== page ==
Coffee, tea, energy drinks, soda pop, and even chocolate all contain caffeine. Some people choose to go caffeine free in the interest of a healthy lifestyle, while others use caffeine for its health benefits. But how much do we really know about caffeine? What’s true about our favourite pick me up and what’s based in myth? Here are eight myths and facts about caffeine.
7) FACT: It gives you energy
The expression “gives you energy” is not technically accurate, as the only source of all human energy is the food we eat. However, caffeine does stimulate the body to produce energy out of that food. Caffeine increases metabolism and fat oxidation, which allows stored fat to be broken down into its component parts and used for energy. It increases the secretion of adrenalin, which in turn increases heart rate and therefore oxygen flow throughout the body, and it triggers your liver to release sugar into the bloodstream. This sounds great, but be careful about using caffeine as an energy booster. Too much caffeine can mean too much adrenalin, and overproduction of adrenalin can put unwanted stress on your body, especially the endocrine system. So while there is certainly some logic to having a pot of coffee to help you finish a one-off overdue project, the long-term effects of regular caffeine use may outweigh the short term benefits.
6) MYTH: Coffee dehydrates you
Caffeine is a minor diuretic, however the amount of increased urination induced by the caffeine in coffee is nullified by the water content of the drink. Many people wrongly believe that the diuretic effects of caffeine negate any hydration provided by the liquid it contains but in fact, the opposite is true. The myth that coffee dehydrates comes from a small study done in 1928 that seemed to link coffee drinking to increased urination. Science has come a long way since the 20s and newer studies have found no link between dehydration and coffee.
5) FACT: It’s addictive
If you’ve ever paid close attention to the behaviour of your coworkers when the office is out of coffee, this should come as no surprise to you. Though legal and unregulated everywhere, caffeine is classified as a drug and it is possible and easy to develop a mild to moderate physical dependence on it. Withdrawal symptoms normally start within a day of quitting and can include headache, muscle cramps, trouble concentrating, and even nausea. So if you’re the kind of person who buys a coffee for a panhandler instead of giving them your change because you think they might spend it on addictive drugs, you may want to rethink your strategy.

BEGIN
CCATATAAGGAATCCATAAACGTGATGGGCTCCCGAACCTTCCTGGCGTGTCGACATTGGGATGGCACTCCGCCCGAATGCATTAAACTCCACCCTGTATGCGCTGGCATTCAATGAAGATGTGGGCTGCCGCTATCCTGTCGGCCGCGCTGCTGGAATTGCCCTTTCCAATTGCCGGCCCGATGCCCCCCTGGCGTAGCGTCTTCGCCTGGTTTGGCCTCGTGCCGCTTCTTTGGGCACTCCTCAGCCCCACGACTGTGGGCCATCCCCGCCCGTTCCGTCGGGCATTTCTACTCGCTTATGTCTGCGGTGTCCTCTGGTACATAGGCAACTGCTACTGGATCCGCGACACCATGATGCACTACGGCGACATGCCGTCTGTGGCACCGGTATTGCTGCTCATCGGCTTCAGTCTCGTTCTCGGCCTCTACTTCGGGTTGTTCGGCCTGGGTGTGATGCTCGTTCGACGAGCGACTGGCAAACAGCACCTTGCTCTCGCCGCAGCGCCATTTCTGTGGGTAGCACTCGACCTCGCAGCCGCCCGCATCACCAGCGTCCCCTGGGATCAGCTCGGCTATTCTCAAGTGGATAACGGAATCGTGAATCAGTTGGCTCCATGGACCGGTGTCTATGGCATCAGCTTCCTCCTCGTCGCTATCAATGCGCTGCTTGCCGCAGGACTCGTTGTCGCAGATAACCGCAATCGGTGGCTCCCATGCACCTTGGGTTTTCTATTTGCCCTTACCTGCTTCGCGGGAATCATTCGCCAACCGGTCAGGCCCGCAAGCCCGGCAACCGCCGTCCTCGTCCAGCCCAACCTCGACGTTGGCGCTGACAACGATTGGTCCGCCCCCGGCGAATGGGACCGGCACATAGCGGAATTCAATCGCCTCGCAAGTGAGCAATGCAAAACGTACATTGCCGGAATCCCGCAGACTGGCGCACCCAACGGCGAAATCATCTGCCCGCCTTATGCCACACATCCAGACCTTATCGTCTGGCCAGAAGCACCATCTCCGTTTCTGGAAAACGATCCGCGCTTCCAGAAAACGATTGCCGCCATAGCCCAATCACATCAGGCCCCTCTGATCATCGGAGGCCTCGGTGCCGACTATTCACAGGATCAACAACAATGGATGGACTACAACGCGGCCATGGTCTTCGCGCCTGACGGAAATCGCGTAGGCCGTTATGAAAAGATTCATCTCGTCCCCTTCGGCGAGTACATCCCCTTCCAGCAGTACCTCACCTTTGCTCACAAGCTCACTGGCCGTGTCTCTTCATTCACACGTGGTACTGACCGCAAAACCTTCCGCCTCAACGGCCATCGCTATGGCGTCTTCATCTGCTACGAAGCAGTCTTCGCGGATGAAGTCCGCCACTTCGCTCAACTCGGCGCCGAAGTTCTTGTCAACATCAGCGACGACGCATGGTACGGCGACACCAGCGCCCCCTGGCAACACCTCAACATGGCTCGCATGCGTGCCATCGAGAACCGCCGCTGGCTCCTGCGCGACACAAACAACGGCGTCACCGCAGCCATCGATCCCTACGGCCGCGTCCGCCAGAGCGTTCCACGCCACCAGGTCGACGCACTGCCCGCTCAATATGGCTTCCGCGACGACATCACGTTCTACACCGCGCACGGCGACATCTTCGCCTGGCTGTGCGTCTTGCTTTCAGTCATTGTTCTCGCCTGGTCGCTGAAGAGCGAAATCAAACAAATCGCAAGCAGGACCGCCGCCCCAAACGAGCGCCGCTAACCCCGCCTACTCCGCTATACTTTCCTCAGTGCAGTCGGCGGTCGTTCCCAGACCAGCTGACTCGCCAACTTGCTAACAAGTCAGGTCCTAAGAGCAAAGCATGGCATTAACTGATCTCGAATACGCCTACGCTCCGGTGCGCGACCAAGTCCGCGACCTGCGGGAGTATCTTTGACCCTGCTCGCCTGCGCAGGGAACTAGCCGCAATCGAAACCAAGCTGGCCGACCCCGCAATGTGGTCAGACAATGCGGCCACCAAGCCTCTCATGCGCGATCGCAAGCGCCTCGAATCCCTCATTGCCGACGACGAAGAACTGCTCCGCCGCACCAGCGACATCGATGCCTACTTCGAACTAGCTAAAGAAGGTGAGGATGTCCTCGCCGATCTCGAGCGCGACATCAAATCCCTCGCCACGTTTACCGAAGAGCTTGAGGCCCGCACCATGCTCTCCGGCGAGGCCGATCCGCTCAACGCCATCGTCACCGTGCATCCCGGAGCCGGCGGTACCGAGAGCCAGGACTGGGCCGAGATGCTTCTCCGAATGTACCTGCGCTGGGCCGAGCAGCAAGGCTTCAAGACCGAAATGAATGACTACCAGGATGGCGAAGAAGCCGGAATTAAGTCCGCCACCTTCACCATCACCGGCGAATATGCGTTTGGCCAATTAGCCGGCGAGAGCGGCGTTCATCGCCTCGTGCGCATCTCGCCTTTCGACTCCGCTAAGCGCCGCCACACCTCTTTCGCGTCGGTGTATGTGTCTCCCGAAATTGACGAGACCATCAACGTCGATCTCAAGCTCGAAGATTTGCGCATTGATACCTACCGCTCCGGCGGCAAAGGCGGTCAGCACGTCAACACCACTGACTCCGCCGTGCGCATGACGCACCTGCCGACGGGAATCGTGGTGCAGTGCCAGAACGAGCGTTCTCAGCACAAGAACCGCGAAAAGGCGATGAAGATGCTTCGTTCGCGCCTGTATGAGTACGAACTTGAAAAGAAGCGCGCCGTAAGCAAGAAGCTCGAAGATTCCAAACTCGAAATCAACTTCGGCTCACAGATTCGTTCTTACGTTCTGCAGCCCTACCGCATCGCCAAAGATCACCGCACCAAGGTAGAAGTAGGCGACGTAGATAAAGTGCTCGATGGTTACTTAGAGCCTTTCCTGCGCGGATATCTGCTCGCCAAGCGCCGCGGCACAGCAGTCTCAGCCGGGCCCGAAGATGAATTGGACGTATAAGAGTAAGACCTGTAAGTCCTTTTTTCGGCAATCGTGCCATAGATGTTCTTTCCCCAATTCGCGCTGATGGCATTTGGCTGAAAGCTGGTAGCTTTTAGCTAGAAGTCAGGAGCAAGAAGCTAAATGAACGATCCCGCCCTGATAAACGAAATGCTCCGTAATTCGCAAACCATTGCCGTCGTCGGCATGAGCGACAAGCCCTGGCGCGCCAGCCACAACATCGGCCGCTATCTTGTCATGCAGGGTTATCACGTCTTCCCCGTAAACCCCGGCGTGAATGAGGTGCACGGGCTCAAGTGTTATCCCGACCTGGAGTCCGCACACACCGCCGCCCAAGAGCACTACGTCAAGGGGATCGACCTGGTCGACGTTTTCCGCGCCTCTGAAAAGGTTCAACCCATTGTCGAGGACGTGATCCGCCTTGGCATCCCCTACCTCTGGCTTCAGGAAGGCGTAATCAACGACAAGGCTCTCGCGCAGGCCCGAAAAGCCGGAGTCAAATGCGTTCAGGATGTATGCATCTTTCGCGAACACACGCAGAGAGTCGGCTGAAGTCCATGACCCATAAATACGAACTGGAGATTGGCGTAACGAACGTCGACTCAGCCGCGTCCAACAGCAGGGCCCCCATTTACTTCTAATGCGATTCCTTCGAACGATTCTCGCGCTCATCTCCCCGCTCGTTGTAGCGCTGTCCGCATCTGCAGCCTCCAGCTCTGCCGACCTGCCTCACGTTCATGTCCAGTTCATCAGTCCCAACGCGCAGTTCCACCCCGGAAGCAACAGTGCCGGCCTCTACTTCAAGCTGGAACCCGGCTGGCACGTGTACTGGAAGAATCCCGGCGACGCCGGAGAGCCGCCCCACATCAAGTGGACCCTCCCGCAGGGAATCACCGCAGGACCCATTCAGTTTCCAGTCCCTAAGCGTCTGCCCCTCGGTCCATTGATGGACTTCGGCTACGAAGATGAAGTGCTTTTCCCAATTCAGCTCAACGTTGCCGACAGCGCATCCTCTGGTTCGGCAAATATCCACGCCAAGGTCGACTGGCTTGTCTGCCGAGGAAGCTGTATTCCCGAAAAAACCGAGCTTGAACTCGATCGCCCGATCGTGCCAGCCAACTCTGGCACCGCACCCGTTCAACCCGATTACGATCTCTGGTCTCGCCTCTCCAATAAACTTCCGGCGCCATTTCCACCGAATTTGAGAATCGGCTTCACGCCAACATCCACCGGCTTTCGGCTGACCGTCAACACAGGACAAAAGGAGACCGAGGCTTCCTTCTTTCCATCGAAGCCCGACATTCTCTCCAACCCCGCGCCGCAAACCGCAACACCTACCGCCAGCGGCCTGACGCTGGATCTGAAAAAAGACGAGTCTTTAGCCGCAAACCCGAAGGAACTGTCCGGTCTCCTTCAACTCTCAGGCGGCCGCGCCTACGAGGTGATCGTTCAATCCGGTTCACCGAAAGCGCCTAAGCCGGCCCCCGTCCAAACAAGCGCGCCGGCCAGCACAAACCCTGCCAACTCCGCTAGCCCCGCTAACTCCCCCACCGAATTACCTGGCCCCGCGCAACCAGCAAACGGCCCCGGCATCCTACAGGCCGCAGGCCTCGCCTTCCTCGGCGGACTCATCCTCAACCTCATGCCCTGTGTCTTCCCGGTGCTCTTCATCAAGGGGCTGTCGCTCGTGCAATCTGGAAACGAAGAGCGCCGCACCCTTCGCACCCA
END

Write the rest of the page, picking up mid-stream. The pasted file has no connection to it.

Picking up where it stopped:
4) MYTH: Tea has more caffeine than coffee
We’re not sure how this myth came to be, but you’ve probably heard it a few times as a conversation starter or from a contrarian friend. The truth is that while tea does contain caffeine, it is still far outdone by coffee for caffeine content. According to research published by the Mayo Clinic, The average 8oz cup of coffee contains 95-200mg of caffeine, while an equal amount of black tea contains 14-70mg. The amount of caffeine in either of these beverages will be affected by factors like brew time, roast, and the genes of the specific batch of leaves/beans in question, but even black tea that falls on the high end of the caffeine spectrum has less caffeine than coffee on the low end.
3) MYTH: Green tea contains more caffeine than black tea
“Okay,” says your contrarian friend, “but green tea has more caffeine than black tea.” Nope. According to the same Mayo Clinic publication, 8oz of green tea contains 24-45mg of caffeine. So some green teas may contain slightly more caffeine than some black teas while other green teas will contain less caffeine than other black teas. In truth, the difference is negligible.
2) FACT: Decaf coffee actually contains a small amount of caffeine
This is true and the same is true of decaf tea. Both decaffeinated coffee and black tea contain 2-12mg of caffeine. Most coffee and tea decaffeination processes use chemical soaks and rinses to remove the caffeine but there will always be some residue that can’t be lifted. The only way to truly ensure there is no caffeine in your beverage is to choose herbal teas that are naturally caffeine free like camomile, mint, and ginger.
1) MYTH and FACT: It can help relieve constipation
The science is still out on this one. Participants in some studies have reported regularly having bowel movements after drinking coffee, however no scientific research to date has been able to explain why this is. Plus, it doesn’t happen in everyone. There is evidence to suggest that caffeine can stimulate movement in the various sphincters within the digestive tract (there’s more than one), however this same stimulation can be induced by ingesting a small amount of food.
Like most foods, caffeine has its pros and cons. However you choose to use caffeine, we hope you use it as part of a healthy lifestyle.